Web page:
Sunday, May 11, 2008
The God Of Animals B+
Duma Key C
The Time Traveler’s Wife A
My Horizontal Life A
Forgetting Sarah Marshall B
Baby Mama B-
Iron Man B+
Ep. 4.9 "The Shape of Things To Come" A
Ep. 4.10 "Something Nice Back Home" B
Ep. 4.11 "Cabin Fever" C+
My Music In April
Chris Brown- Forever
Boys Like Girls- Thunder
Hilary McRae- When Will You Be Mine
Mariah Carey- Bye Bye
Jack Ingram- Maybe She’ll Get Lonely
David Cook- Always Be My Baby
MIA- Paper Planes
Dave Barnes- Until You
Kylie Minogue and Mims- All I See
Julianne Hough- That Song In My Head
Brooke White- Let It Be
Leona Lewis- Take A Bow
We The Kings- Check Yes Juliet
Jason Aldean- Laughed Until We Cried
Keyshia Cole- Heaven Sent
Mariah Carey "E=MC2"
I'll start writing next time.
Wednesday, April 2, 2008
Sgt. Brandon King, Ryan Phillippe, had been a good soldier, fought in Iraq, done everything his Army and his country had asked. He held up his side of the bargain. Stop-Loss, an emotional film about a war that has divided the country like no conflict since Vietnam, delves into what happens when the country doesn't do as well for its soldiers as they do for it. The latest in a long line of films about the war in Iraq, it asks hard questions about the price that fighting men and women are asked to pay, and dismisses any suggestion that the answers will come easy.
From its opening scenes, of a group of soldiers at an Iraqi checkpoint trying to decide in just a few seconds whether that car speeding toward them is someone about to shoot or a civilian too scared to realize how hard he's pressing the accelerator, Stop-Loss is set in a world where realistic confusion is prominent. Decisions filled with life-threatening consequences are an every day thing. Brandon knows that far too well, especially after a brash decision to chase some attackers into an alleyway leaves several members of his squad dead or wounded. In retrospect, he made the wrong decision. But at the time, it seemed like the only option.
Sadly, Brandon is going to spend the rest of the film facing similar situations. Few of his decisions are going to win him any popularity contests. As shitty as his time in Iraq, it's when Brandon returns home that the real tragedies start to unfold. He and his high school buddies, who had enlisted together to fight in Iraq, can't function in small-town Texas anymore. They drink too much, fight too easily, despair too openly. They're wounded in ways even they don't understand and changed in ways that frighten those around them. But for Brandon, at least, the war is over. His enlistment is up. He can stay home and fight to return to some sort of normalcy. Only the rules change, and Brandon finds himself "stop-lossed" - forced by the Army to serve another tour in Iraq, when he only enlisted for one.
Desperate and unable to imagine a return to the hell he thought he'd left behind, Brandon goes absent without leave - just another one of those last-minute decisions with consequences. This one puts him on the run, a fugitive in the country he once served. Phillippe is consistently believable as a soldier trying to do what's right, as well as a civilian trying to do what is right - which is, after all, the central conflict his character faces. As a soldier, he's taught to obey rules and trust his instincts. But when the rules no longer apply and his instincts start failing him, what's left?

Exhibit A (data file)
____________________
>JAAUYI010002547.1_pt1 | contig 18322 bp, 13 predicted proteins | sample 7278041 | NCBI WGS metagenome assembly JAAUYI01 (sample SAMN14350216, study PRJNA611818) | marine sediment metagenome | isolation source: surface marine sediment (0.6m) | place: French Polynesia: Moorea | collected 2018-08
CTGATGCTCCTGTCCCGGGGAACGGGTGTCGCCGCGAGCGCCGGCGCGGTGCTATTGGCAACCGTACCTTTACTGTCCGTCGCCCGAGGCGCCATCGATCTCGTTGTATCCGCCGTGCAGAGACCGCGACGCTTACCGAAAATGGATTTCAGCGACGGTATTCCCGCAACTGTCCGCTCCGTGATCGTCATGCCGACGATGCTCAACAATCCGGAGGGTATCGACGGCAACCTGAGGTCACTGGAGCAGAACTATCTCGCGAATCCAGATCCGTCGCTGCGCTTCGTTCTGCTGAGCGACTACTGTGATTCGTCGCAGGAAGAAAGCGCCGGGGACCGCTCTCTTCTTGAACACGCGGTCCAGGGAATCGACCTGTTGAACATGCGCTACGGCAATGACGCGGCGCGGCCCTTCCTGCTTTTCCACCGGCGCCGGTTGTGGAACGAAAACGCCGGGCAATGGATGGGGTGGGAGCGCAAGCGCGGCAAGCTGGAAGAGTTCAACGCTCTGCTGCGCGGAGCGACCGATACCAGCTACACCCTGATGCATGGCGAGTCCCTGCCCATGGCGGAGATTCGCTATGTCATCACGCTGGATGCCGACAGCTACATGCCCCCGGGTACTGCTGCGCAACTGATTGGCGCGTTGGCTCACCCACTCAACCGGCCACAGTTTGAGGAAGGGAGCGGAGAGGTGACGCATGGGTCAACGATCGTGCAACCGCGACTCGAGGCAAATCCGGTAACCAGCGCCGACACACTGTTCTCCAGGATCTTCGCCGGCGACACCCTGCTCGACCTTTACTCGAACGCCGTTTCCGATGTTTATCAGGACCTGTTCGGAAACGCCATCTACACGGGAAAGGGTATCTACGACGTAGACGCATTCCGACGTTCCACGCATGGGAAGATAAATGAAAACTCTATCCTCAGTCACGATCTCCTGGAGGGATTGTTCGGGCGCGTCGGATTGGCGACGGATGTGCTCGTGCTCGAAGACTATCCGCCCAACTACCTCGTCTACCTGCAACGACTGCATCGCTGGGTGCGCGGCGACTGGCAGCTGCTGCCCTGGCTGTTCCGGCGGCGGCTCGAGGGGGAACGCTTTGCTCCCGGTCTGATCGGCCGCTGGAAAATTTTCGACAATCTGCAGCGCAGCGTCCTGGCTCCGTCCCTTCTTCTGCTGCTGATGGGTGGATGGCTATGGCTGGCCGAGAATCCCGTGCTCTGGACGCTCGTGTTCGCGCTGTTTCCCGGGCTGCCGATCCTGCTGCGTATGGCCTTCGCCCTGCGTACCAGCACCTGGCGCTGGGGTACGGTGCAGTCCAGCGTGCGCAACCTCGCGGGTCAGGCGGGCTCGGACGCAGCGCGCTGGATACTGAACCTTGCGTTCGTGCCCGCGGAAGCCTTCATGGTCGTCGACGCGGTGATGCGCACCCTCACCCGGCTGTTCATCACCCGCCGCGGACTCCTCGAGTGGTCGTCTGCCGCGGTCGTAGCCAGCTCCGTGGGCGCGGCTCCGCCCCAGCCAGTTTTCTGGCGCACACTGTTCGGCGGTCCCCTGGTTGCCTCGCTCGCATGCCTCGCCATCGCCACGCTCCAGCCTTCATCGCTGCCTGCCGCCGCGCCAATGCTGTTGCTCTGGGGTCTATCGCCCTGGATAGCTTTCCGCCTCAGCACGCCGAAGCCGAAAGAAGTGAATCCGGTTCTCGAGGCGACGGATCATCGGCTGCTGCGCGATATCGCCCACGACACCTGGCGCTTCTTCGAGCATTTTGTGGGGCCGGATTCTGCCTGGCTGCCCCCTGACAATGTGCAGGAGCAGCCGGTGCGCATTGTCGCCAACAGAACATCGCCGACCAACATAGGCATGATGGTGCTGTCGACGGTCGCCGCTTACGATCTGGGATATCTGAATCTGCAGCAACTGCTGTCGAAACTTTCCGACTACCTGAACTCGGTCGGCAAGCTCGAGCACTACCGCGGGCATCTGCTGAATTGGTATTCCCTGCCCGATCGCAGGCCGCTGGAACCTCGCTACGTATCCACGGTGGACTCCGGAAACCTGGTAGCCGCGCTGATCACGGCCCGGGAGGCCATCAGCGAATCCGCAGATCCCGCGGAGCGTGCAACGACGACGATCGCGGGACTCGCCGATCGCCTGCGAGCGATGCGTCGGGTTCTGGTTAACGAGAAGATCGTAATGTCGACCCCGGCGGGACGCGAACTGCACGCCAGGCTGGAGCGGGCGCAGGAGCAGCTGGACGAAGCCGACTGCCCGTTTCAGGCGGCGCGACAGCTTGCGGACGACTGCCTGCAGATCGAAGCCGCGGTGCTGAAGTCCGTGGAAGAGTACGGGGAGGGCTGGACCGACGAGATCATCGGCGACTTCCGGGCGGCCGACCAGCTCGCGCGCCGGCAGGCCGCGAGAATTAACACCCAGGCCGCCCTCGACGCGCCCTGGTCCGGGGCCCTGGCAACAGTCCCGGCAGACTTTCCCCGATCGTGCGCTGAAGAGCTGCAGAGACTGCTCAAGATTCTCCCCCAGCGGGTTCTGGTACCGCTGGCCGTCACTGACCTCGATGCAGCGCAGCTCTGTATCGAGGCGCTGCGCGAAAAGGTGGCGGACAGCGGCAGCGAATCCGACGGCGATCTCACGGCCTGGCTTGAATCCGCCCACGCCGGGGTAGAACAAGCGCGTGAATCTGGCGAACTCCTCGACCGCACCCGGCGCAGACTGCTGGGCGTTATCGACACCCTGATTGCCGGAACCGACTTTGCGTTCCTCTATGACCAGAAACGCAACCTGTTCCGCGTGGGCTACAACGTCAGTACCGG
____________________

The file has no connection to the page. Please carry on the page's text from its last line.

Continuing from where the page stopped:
Channing Tatum, however, needs a bit of a lesson in over-acting. Tatum, a long way from the break-dancing streets of Baltimore he inhabited in Step Up, is Steve, a square-jawed warrior who runs his life as a matter of honor and duty, and doesn't understand how Brandon can profess to do the same, even while going AWOL.
Joseph Gordon-Levitt's Tommy, by contrast, has no real concept of anything. All he knows is rage and that the Army has given him a place to vent. Remove him from that environment, and he's nothing. Keep him there, and he's a danger to everyone, himself included. He ends up killing himself.
Stuck in the middle of all this twisted situation and conflicted allegiances is Michelle (Abbie Cornish). She begins the film as Steve's fiancee and ends it as Brandon's partner in flight. Michelle is the damage in this fight, a stand-in for all of us struggling to make sense of Iraq and the ever-changing rules. Her face drained of any joy, her eyes pleading for a moment of clarity, Cornish never lets us forget for a moment how confused and overwhelmed she is by all of this.
Writer-director Kimberly Peirce, in her first film since 1999's Boys Don't Cry, is guilty of painting perhaps too bleak a picture; the rural Texas town these soldiers return to seems only marginally more civilized than the war zone they left in Tikrit. It's a little over-done at times and can all be a little over the top, but at the same time, the facts show that over 80,000 soldiers have been stop-lossed and over 2000 returned soldiers have commited suicide. So how over the top can it be if this is really happening? But this doesn't really take away any of the film's power to see a depressing and realistic depiction of returned Iraq soldiers.
Friday, March 28, 2008
2. Grace Potter and The Nocturnals- Apologies
3. Missy Higgins- Where I Stood
4. Missy Higgins- Steer
5. Alanis Morisette- Underneath
6. Newsboys- Something Beautiful
7. Sheryl Crow- Detours
8. The Veronicas- Everything I’m Not
9. Needtobreathe- Shine On
10. Jesse McCartney- Leavin
11. Natalie Walker- Waking Dream
12. Jaymay- Gray or Blue
13. Sara Bareilles- Morningside